According to IMDb, Grammer was cast when Matthew Vaughn was still directing. Which makes sense, because he is an absolutely fucking perfect fit for the character. In every way. Easily the best part of this film is Grammer as Beast. Like Alan Cumming as Nightcrawler in X2, you don’t feel like you’re watching an actor here. He perfectly represents not only the X-Man’s intellect but also his when needed ferocity. Unfortunately Beast gets a little lost in the mess of the film, but damn if Kelsey Grammer is not just totally phenomenal in the part (which makes the rest of the film’s mediocrity all the more disappointing).

10) The idea of a mutant ethics class taught by Professor Xavier is wonderful, and if explored a little more illustrates an inherent hypocrisy in the character. Professor X has not always been the stalwart in the comics that many believe him to be. He is flawed, often times superior and filled with hypocrisy. Saying one thing then doing another. This film gives us our best peak into that, teaching a class on mutant ethics before it being revealed that he - without consent - went into Jean’s mind and set up barricades. Making her afraid of her powers instead of teaching her to use them. Unfortunately this isn’t explored as in depth throughout the film as it could be.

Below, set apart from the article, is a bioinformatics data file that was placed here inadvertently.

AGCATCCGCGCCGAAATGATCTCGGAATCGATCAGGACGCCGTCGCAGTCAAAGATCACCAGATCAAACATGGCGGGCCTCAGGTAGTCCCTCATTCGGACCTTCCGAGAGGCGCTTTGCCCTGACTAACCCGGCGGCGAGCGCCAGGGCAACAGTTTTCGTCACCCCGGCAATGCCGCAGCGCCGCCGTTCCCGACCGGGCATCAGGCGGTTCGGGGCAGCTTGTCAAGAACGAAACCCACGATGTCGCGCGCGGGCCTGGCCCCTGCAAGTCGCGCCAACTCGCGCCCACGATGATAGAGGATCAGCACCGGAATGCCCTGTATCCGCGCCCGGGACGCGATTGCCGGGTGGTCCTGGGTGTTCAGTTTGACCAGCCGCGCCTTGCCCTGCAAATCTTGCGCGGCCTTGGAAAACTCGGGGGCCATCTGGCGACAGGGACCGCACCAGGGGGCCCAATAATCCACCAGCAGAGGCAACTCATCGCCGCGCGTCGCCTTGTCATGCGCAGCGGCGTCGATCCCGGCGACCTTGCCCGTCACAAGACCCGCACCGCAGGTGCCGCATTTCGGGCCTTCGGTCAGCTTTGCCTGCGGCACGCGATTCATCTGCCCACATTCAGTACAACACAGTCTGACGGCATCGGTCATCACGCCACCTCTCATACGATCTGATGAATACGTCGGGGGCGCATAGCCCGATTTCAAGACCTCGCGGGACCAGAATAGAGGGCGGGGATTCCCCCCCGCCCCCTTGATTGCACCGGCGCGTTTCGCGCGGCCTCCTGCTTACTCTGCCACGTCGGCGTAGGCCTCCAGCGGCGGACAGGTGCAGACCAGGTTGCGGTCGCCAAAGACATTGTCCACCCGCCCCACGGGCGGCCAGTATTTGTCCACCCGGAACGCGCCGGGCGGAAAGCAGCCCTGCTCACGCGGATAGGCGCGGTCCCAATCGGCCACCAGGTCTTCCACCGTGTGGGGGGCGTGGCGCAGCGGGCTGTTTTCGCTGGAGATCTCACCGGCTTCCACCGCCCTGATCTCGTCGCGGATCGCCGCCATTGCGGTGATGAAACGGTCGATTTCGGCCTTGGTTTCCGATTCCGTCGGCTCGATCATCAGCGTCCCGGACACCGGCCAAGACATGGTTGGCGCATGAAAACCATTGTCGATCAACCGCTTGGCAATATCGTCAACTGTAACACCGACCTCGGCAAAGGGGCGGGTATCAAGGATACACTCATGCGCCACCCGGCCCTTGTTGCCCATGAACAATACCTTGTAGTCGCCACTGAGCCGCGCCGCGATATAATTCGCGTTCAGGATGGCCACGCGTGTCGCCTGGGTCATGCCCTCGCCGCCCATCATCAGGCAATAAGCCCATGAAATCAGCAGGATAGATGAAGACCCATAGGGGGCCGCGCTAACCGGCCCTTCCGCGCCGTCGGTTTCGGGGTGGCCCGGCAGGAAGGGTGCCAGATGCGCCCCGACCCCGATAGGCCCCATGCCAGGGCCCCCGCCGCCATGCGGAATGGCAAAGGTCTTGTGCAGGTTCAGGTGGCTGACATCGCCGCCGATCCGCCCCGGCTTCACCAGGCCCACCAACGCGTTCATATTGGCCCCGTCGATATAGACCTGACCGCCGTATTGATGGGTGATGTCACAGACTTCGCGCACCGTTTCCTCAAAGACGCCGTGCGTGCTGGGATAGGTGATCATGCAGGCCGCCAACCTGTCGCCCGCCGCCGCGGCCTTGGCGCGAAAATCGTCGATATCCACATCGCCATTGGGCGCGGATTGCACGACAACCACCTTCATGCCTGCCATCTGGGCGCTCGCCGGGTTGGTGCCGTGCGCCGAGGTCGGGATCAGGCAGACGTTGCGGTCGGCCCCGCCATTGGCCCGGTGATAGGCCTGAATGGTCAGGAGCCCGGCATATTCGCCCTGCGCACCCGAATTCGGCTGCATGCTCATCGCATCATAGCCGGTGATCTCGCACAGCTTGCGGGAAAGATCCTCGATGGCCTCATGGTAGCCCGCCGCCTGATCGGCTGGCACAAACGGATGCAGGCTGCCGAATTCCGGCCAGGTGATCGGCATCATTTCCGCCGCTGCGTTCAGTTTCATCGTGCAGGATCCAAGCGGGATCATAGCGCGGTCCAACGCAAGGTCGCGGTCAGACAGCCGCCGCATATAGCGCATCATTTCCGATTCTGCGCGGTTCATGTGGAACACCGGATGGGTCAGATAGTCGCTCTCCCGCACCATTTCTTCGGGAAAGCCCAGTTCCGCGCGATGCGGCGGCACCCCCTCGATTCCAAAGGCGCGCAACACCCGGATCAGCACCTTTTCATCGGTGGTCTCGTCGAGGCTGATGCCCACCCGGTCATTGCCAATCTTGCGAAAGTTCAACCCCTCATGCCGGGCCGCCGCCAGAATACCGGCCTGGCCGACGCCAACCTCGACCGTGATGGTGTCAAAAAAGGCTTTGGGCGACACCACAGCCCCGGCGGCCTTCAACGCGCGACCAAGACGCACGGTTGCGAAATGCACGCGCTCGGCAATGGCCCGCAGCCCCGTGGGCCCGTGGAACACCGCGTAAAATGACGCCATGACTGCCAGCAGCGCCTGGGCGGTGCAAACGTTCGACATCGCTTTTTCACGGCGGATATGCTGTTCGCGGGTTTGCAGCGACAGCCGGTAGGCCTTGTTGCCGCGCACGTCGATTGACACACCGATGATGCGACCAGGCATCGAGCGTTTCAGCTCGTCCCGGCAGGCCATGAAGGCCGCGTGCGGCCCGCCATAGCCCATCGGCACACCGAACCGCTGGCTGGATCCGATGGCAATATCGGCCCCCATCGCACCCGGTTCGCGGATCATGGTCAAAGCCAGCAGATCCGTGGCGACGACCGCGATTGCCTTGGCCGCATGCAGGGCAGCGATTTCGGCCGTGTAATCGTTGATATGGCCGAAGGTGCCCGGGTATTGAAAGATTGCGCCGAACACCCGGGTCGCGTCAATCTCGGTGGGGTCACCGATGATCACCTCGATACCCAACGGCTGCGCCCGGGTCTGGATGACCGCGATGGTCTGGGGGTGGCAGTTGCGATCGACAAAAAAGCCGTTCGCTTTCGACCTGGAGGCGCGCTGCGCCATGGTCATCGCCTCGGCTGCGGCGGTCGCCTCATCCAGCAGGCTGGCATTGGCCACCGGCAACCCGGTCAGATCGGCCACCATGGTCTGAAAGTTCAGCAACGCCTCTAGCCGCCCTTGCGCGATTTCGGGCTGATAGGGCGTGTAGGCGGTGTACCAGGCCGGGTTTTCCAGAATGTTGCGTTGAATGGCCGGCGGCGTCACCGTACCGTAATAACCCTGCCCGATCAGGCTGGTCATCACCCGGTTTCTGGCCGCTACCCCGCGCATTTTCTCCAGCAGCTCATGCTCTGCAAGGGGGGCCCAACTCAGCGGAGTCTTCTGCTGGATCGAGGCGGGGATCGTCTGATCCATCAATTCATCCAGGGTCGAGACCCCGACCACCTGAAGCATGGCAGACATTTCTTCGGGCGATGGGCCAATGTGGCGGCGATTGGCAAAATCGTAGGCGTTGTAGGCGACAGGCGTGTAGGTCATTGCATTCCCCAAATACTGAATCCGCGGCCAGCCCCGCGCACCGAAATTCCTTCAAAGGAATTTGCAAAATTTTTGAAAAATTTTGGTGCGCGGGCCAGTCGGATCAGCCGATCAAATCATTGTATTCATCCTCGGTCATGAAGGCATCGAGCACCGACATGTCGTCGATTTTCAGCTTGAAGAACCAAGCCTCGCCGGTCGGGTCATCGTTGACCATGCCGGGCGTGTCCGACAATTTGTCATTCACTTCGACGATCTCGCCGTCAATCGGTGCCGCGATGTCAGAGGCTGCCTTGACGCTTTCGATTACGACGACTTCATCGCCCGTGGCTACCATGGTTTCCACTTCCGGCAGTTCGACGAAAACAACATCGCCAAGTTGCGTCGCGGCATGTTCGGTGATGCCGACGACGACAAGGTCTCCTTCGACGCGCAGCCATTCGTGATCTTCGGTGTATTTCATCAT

11) One thing I really REALLY do not like about this film is Storm.

Originally posted by blackpantherstorm

According to IMDb:

Halle Berry had initially decided not to reprise her role as Storm for this film, citing lack of character development in the previous two installments, and a tense relationship with Bryan Singer. However, after Singer’s departure, and suffering a major box-office flop with Catwoman (2004), Berry agreed to return, on the condition that her role be expanded. Consequently, in this film, Storm replaces Cyclops and Professor Xavier as team leader of the X-Men (which is keeping with the comics, where for a time Storm served as team leader in Xavier’s absence).

In the film’s attempt to make Storm stronger, the filmmakers instead make her impatient, judgmental, superior, angry, and rash. None of these are traits I would use to describe Storm in the previous two installments nor in the comics or any other medium. It is a total disservice to the wise, patient, empathetic character we were introduced to in X-Men. The one who stood by the bedside of a man who hated her just so he wouldn’t be alone when he died. Trust me, there are plenty of moments in this recap where I am going to be calling out Storm’s characterization.